the three-phase bridge rectifier system, according to the present invention, having the characterizing features of the independent claim, on the other hand, has the advantage, compared to this, of being able to achieve reliable voltage stabilization even for high motor vehicle electrical system voltages, through the use of the bridge rectifier system itself, in particular, for example, a voltage limitation is reliably achieved in the case of an operating voltage at B+ of 42 volt and a maximum ripple at B+ of 47 volt, as soon as the voltage at B+ has reached a value of 55 volt.

As a result of the measures specified in the dependent claims, advantageous further refinements and improvements of the rectifier indicated in the main claim are possible.

FIELD OF THE INVENTION

The present invention relates to a three-phase bridge rectifier system.

BACKGROUND INFORMATION

German Patent No. 42 25 359 describes three-phase bridge rectifier systems having two semiconductor diodes per phase, in which the voltage-stabilizing properties of individual Zener-diodes are used. In this kind of voltage stabilization, however, when the rectifier system is to be designed for higher motor vehicle electrical system voltages, such as 42 volts, the manufacturing tolerance of the breakdown voltage of the Zener-diodes is too great to achieve a reliable voltage limitation at a given minimum ripple to be passed.

SUMMARY OF THE INVENTION

The three-phase bridge rectifier system, according to the present invention on the other hand, has the advantage, compared to this, of being able to achieve reliable voltage stabilization even for high motor vehicle electrical system voltages, through the use of the bridge rectifier system itself, in particular, for example, a voltage limitation is reliably achieved in the case of an operating voltage at B+ of 42 volt and a maximum ripple at B+ of 47 volt, as soon as the voltage at B+ has reached a value of 55 volt.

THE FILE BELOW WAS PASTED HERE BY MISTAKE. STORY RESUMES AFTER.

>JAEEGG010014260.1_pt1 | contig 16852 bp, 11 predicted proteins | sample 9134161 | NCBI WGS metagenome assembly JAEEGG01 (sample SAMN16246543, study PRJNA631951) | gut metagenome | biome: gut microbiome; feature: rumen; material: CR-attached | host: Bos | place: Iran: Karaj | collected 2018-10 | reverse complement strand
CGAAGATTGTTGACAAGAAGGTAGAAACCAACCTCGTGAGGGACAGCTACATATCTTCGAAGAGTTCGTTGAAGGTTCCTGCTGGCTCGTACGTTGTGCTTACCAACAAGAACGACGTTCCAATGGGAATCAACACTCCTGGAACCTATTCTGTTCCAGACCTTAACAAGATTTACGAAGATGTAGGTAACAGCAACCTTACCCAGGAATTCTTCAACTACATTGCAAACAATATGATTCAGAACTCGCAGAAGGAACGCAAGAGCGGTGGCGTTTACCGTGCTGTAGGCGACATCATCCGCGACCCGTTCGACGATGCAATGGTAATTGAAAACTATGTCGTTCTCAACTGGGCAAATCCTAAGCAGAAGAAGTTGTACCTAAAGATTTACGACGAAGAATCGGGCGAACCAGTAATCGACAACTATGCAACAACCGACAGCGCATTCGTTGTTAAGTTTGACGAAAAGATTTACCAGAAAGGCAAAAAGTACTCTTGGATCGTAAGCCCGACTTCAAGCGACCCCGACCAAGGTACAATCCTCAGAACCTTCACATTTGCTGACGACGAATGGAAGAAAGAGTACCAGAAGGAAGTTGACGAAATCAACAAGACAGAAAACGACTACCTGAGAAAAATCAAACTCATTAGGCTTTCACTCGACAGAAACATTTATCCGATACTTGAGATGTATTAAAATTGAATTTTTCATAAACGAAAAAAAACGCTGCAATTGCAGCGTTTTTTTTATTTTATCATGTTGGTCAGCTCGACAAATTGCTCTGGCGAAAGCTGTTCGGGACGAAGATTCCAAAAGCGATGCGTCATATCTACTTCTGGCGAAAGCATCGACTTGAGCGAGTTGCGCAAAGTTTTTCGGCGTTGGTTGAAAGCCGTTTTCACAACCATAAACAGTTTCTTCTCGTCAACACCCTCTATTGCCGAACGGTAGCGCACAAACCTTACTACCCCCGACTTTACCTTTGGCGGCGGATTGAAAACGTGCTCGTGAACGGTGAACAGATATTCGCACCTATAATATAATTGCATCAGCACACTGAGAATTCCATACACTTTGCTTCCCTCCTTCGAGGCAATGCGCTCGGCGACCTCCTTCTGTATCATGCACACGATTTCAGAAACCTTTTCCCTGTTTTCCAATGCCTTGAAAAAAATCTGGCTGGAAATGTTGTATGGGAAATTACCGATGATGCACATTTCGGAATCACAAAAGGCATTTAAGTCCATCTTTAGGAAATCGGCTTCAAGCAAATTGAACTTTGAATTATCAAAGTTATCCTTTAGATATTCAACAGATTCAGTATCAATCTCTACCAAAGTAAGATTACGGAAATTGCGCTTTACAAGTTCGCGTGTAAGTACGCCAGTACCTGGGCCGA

Especially by providing Zener-diode pairs does it become possible to produce high clamp voltages with narrow tolerance ranges.

It is also particularly advantageous to make available high clamp voltages by the integration of at least two p-n junctions in a single semiconductor element in the form of three-layer or four-layer diodes. In particular, the problem of the instability of the breakdown as a result of excessive warming because of the high load-dump current and the positive temperature response of the breakdown voltage is eliminated, since the voltage drops off, shortly after the breakdown, to a low value which is then only still required to leave the three-layer or four-layer element in the patched through condition.

BRIEF DESCRIPTION OF THE DRAWINGS

FIG. 1 shows a rectifier system known per se.

FIG. 2 shows a first exemplary embodiment.

FIG. 3 shows a second exemplary embodiment.

FIG. 4 shows a current-voltage diagram.

FIG. 5 shows a further exemplary embodiment.

DETAILED DESCRIPTION

FIG. 1 shows a three-phase bridge rectifier system known per se. The three terminals u, v and w of a three-phase current generator are each connected to one diode pair (1, 4), (2, 5) or (3, 6), respectively, the terminals being designed as center tap of the series-connected diodes in each case. The anodes of diodes 4, 5 and 6 are connected to ground, the cathodes of the diodes 1, 2 and 3 to positive pole B+ of the rectifier system.

If there is a three-phase current at terminals u, v and w, this is transformed into a direct current, by shunting the positive half-waves of the three phases to the positive pole, and the negative half-waves to the ground terminal; the respective opposite rectifier diodes are then poled in back direction to this. Voltage supplies for motor vehicle electrical systems having an operating voltage at B+ of 14 or 28 volt can be made available in this manner using known semiconductor diodes.

FIG. 2 shows a first exemplary embodiment according to the present invention, in which, in comparison to FIG. 1, the single diodes 1 through 6 are substituted by pairs 11, 12, 13, 14, 15 and 16 of diodes connected in series, that is, the diode pairs represent circuit elements having two p-n junctions connected in series.